Bechtel Awarded $306 Million Contract To Build Chemical Disposal Facility In Maryland
A total of 1,817 ton-containers of mustard agent is now stored at Aberdeen, with each container holding an average of 1,787 pounds of the chemical agent. A ton container is a steel cylinder about 6.5 feet long with outside diameters of about 30 inches. In all, a total of 1,623 tons of the agent will be destroyed.
The neutralization process that will be used at Aberdeen involves first draining the mustard agent, then mixing it with hot water in a chemical reactor to "neutralize" it. Completing the process will be the biodegradation of the resulting neutralized agent (called "hydrolysate").
The U.S. government's Chemical Stockpile Disposal Program stipulates that all of the nation's chemical agents must be destroyed by April 2007. At the same time, Public Law 99-145 stipulates that the Defense Department is required to destroy lethal chemical agents and munitions through demilitarization programs that are "safe for workers, the public, and the environment."
Other members of the Bechtel National team at Aberdeen include Battelle Memorial Institute, Waste Management, General Physics, Horne Engineering, UXB, EA Engineering, IEM, and Upper Chesapeake Medical Services. Principal Vice President Jan Van Prooyen, with more than 30 years of experience in related technology fields, will serve as project manager for BNI.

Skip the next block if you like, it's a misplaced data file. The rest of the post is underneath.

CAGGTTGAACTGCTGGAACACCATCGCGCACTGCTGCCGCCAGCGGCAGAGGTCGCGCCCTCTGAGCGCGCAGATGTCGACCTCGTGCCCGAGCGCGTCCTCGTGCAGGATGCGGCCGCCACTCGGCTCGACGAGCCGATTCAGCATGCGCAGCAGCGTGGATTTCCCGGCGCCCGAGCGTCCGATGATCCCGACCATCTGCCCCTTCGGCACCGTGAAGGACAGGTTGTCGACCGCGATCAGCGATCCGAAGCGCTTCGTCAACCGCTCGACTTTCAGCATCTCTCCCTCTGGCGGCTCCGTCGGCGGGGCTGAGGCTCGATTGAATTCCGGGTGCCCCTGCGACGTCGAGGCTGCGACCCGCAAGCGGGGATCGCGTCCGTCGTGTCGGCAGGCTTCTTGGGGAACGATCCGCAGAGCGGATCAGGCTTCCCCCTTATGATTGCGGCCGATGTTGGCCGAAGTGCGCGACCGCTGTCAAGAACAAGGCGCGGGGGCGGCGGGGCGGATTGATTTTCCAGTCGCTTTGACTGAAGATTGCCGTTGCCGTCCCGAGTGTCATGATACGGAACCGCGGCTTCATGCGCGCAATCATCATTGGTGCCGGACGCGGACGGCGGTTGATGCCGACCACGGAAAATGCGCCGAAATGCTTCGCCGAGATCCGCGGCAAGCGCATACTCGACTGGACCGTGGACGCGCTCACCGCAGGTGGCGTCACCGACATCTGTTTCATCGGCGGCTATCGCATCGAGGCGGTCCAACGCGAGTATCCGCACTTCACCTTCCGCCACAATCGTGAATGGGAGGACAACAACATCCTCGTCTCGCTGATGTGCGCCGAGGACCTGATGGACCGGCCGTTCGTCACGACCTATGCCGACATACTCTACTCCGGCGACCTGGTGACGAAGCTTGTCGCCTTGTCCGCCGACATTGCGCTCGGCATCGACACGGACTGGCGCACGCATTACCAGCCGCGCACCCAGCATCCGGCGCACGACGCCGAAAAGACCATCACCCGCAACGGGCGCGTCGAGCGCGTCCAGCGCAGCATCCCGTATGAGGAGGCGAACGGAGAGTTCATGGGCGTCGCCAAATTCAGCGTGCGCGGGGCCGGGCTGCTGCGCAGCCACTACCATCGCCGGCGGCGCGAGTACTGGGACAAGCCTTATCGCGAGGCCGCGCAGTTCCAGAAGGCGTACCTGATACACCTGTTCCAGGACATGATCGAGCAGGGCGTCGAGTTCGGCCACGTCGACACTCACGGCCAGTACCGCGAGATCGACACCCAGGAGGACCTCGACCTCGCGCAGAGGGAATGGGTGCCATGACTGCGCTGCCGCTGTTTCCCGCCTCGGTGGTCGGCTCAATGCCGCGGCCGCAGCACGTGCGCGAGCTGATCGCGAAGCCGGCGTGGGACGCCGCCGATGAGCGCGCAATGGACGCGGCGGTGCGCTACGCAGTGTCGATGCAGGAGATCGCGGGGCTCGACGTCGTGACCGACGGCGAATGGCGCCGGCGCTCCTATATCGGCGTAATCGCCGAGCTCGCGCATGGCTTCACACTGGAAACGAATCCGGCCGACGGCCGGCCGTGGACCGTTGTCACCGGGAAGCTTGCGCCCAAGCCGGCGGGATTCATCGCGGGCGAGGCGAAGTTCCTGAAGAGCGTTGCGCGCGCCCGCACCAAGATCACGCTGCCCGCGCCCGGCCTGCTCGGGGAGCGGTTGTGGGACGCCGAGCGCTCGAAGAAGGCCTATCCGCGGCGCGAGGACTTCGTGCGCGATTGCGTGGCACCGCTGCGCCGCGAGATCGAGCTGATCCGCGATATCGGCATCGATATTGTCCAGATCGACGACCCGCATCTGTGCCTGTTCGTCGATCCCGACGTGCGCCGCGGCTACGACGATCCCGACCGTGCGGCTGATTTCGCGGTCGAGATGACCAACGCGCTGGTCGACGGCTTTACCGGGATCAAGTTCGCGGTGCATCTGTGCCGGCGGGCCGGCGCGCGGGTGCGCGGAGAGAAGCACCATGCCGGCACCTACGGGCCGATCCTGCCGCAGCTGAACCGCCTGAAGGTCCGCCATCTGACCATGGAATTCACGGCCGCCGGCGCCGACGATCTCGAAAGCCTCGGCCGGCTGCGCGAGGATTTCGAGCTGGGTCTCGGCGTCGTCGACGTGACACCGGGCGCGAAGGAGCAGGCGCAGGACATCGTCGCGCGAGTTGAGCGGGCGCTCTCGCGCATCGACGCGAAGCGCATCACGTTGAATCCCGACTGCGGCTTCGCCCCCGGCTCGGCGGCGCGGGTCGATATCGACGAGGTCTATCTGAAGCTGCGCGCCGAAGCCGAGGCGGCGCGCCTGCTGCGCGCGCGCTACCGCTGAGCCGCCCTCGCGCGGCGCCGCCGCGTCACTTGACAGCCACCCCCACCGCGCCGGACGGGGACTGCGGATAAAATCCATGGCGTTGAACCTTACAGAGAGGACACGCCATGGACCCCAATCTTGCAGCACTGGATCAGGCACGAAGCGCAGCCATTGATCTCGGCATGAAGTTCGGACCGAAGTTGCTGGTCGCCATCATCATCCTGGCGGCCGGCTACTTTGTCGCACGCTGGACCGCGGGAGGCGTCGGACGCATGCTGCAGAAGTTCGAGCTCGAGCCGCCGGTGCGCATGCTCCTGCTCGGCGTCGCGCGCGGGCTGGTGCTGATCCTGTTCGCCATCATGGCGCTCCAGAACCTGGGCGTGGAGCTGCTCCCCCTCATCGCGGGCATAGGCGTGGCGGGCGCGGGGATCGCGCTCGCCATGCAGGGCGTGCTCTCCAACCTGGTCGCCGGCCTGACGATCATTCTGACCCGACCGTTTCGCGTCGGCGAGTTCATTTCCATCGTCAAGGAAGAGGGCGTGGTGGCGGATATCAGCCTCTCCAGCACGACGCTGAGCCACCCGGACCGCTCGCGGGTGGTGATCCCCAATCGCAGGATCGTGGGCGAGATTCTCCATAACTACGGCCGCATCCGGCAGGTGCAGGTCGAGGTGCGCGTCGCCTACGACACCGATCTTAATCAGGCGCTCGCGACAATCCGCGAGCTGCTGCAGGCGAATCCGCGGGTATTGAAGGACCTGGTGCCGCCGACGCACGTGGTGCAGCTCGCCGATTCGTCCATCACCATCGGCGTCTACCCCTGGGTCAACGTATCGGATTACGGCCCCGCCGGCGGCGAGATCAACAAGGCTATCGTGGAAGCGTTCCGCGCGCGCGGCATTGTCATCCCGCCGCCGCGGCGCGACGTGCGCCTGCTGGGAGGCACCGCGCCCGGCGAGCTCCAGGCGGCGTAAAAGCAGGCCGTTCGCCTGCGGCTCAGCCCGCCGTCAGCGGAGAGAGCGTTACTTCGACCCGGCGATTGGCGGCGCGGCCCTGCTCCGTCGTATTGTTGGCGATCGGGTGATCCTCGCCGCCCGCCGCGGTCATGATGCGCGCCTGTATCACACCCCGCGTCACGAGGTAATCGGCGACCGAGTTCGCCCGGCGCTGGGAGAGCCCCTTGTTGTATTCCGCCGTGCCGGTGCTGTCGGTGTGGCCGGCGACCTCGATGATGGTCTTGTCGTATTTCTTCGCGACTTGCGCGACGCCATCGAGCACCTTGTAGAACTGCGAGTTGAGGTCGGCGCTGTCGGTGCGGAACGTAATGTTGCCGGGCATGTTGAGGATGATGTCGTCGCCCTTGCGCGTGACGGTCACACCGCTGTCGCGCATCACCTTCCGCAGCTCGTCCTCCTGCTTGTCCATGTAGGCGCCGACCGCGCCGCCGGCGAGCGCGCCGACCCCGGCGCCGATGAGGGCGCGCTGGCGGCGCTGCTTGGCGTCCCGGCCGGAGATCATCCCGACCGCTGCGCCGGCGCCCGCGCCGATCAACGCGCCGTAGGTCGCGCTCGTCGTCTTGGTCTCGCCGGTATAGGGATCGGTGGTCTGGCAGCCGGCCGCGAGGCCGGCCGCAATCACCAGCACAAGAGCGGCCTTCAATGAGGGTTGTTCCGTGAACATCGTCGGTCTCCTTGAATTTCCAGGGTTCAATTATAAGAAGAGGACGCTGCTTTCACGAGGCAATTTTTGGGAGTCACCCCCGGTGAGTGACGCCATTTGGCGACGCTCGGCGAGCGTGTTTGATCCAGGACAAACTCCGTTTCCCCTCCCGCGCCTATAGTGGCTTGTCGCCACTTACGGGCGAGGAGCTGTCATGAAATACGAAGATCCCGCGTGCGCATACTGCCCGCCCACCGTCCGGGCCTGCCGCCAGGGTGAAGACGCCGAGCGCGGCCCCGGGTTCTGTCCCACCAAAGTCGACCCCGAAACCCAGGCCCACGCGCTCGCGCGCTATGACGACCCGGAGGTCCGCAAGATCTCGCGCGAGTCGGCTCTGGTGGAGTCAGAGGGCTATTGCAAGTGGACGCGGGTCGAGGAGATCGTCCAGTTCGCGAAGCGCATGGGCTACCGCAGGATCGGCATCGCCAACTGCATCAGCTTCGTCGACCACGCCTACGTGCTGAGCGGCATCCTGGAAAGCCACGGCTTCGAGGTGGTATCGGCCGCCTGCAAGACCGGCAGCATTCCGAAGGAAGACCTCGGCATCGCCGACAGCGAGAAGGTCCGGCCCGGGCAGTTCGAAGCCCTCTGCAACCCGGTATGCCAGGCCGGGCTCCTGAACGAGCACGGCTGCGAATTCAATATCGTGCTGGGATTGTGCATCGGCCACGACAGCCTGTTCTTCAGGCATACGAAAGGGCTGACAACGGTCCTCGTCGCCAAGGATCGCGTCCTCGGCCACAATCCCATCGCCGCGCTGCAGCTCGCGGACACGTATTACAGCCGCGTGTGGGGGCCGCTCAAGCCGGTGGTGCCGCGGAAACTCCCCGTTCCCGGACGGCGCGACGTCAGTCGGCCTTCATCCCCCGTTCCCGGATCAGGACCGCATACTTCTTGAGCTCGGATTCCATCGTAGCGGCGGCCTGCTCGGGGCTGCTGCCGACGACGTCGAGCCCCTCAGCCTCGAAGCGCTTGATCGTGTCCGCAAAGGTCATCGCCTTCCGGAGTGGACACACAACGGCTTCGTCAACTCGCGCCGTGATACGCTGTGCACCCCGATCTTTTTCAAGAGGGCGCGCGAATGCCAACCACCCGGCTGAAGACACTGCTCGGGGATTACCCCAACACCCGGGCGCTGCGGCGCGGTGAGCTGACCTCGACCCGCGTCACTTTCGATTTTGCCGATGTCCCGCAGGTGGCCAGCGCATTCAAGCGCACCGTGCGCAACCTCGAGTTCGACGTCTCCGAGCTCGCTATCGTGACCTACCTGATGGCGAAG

Bechtel National's involvement in the Aberdeen project marks the latest in a series of Defense Department assignments in which the company has been assisting the governments of both the U.S. and the former Soviet Union in their efforts to dismantle a broad inventory of chemical weapons that both countries built up during the Cold War period.
Currently, the company also is constructing the Anniston Chemical Agent Disposal Facility in Alabama, a $300 million installation that is designed to destroy 2,000 tons of chemical agent stored onsite. In addition, BNI is dismantling 130 intercontinental ballistic missile (ICBM) launch silos as part of the Cooperative Threat Reduction (CTR) agreements reached by the U.S. and former Soviet Union governments under terms of the Strategic Arms Reduction Talks (START 1) Treaty. In a related assignment, the company also is building the Fissile Material Storage Facility, a $400 million complex in the South Urals region of Russia that will eventually provide safe storage for 25,000 canisters of fissile material that was formally contained in the Soviet nuclear arsenal.
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